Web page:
American Heritage® Dictionary of the English Language, Fourth Edition
- n. Reconciliation or fusion of differing systems of belief, as in philosophy or religion, especially when success is partial or the result is heterogeneous.
- n. Linguistics The merging of two or more originally different inflectional forms.
Century Dictionary and Cyclopedia
- n. The attempted reconciliation or union of irreconcilable principles or parties, as in philosophy or religion; specifically, the doctrines of a certain school in the Lutheran Church, followers of Calixtus, who attempted to effect a union among all Christians, Protestant and Catholic. Sec syncretist. This word first passed into common use at the Reformation, and was then used indifferently, in both a good and a bad sense, to designate the attempted union of different sects on the basis of tenets common to all. It soon lost all but its contemptuous meaning, and became specifically restricted to the system of a school of thinkers within the Lutheran Church.
- n. The reconciliation or fusion of different systems or beliefs (or the attempt at such fusion)
- n. linguistics The fusion of different inflexional forms
GNU Webster's 1913
- n. Attempted union of principles or parties irreconcilably at variance with each other.
- n. (Philol.) The union or fusion into one of two or more originally different inflectional forms, as of two cases.
- n. the fusion of originally different inflected forms (resulting in a reduction in the use of inflections)
- n. the union (or attempted fusion) of different systems of thought or belief (especially in religion or philosophy)
- Latin syncretismus, from Ancient Greek συγκρητισμός (synkrētismos, "federation of Cretan cities"), from συγκρητίζω (synkrētizō, "to unite against a common enemy"), from σύν (syn, "together") (English syn-) + Κρῆτες (Krētes, "Cretans") (English Cretans). Surface analysis is syn- + Crete + -ism “Crete joining together”. (Wiktionary)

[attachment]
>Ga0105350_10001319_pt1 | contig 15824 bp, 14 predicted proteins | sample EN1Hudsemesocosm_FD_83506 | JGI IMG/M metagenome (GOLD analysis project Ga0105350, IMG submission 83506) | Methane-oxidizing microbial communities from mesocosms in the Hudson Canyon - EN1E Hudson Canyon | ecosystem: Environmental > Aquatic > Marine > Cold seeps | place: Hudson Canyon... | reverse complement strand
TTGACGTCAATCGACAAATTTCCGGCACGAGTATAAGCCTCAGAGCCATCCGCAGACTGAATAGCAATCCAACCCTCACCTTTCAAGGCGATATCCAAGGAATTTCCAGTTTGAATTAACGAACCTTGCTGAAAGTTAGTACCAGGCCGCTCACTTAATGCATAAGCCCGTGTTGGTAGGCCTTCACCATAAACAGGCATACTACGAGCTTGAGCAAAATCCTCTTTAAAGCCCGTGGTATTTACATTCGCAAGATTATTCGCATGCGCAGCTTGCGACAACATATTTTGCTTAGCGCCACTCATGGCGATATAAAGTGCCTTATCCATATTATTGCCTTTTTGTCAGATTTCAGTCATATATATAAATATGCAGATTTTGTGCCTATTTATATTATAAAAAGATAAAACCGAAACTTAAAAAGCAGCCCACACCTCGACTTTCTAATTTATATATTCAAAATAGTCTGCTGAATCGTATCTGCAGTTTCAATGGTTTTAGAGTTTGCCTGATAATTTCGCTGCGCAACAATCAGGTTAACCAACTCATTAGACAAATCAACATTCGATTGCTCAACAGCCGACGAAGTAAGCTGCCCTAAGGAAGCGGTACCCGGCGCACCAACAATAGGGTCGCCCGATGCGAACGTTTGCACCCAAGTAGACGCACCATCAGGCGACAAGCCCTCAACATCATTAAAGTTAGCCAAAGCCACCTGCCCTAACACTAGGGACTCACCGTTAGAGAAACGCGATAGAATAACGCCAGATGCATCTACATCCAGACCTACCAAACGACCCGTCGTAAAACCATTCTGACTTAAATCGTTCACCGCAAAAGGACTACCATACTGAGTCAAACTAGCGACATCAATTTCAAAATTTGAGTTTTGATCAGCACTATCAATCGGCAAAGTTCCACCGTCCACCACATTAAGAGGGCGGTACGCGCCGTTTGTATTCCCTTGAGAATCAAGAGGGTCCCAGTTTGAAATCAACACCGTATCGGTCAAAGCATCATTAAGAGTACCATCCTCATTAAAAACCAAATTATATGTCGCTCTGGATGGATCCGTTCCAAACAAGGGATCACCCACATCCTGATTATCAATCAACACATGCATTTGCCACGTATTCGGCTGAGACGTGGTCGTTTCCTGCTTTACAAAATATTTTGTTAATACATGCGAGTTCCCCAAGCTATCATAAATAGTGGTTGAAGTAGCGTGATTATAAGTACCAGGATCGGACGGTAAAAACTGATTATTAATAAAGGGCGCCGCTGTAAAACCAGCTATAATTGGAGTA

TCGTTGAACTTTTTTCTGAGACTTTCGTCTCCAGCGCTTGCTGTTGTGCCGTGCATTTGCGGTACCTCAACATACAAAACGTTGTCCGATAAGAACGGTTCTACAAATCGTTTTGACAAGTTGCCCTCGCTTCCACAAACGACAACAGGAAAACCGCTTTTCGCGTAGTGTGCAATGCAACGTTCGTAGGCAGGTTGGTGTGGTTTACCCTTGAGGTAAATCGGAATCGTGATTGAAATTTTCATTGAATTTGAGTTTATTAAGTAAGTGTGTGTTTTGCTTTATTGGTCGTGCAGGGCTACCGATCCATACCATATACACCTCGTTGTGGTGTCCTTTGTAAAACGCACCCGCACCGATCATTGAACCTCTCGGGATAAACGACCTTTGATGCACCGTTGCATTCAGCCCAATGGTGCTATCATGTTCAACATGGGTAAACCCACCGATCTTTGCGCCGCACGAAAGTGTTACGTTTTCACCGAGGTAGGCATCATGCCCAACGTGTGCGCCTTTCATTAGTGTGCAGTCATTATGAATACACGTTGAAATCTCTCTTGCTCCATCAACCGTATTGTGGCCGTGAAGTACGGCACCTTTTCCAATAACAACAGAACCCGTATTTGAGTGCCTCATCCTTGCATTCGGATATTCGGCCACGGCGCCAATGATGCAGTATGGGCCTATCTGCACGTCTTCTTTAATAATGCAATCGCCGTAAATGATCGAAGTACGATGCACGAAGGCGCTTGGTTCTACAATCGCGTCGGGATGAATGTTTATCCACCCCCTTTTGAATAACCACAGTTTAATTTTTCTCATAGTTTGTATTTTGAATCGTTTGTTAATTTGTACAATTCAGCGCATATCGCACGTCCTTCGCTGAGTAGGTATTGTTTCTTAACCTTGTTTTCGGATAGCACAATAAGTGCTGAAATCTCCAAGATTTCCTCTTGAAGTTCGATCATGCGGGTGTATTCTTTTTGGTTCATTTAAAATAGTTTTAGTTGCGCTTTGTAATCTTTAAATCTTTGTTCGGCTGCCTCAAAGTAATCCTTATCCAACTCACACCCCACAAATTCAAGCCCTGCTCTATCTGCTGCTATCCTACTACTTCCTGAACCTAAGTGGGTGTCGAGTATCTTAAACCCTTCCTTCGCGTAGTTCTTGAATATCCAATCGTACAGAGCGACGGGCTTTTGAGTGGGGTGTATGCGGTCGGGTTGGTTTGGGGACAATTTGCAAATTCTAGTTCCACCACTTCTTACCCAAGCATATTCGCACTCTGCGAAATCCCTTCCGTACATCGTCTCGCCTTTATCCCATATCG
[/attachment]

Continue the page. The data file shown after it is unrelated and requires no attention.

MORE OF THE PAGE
- Greek sunkrētismos, union, from sunkrētizein, to unite (in the manner of the Cretan cities) : sun-, syn- + Krēs, Krēt-, Cretan. (American Heritage® Dictionary of the English Language, Fourth Edition)
“That all suggests a certain syncretism and perhaps even validation from the Lord Hisself who has simply stood by idly watching as Jimi chops down mountains and creates islands.”
“I have studied much of the world sacred literature and syncretism is quite common”
“He wants to avoid the syncretism, which is essentially saying your truth is as good as mine.”
“Since their religion was forbidden, they disguised their deities as Catholic saints, a phenomena called syncretism, of fusion of beliefs, that persists to this day.”
“I believe this is known as syncretism: take the local belief structure be it a winter solstice holiday with an evergreen tree or a belief that television or a computer is the most important thing to watch and twist it so it appears to have a religious method.”
“It is also called syncretism and compromise, and Saint Jude said all you need to hear about that sort of thing.”
“At the very least the matter of translation and interpretation of NA and LG on this point is in need of some clarification, for the sake of Catholics like Mr. Perkins or Mr. Hunter or Prodinoscopus, as well as for the sake of Catholics and non-Catholics who want to gloss over serious theological disagreements and/or promote some kind of syncretism or universalism.”
“One possible negative effect of the process of globalization is the tendency to favour this kind of syncretism by encouraging forms of “religion” that, instead of bringing people together, alienate them from one another and distance them from reality.”
“The final chapter of the Zhuangzi, ˜Below in the Empire,™ exemplifies this kind of syncretism in its analysis of early intellectual traditions.”
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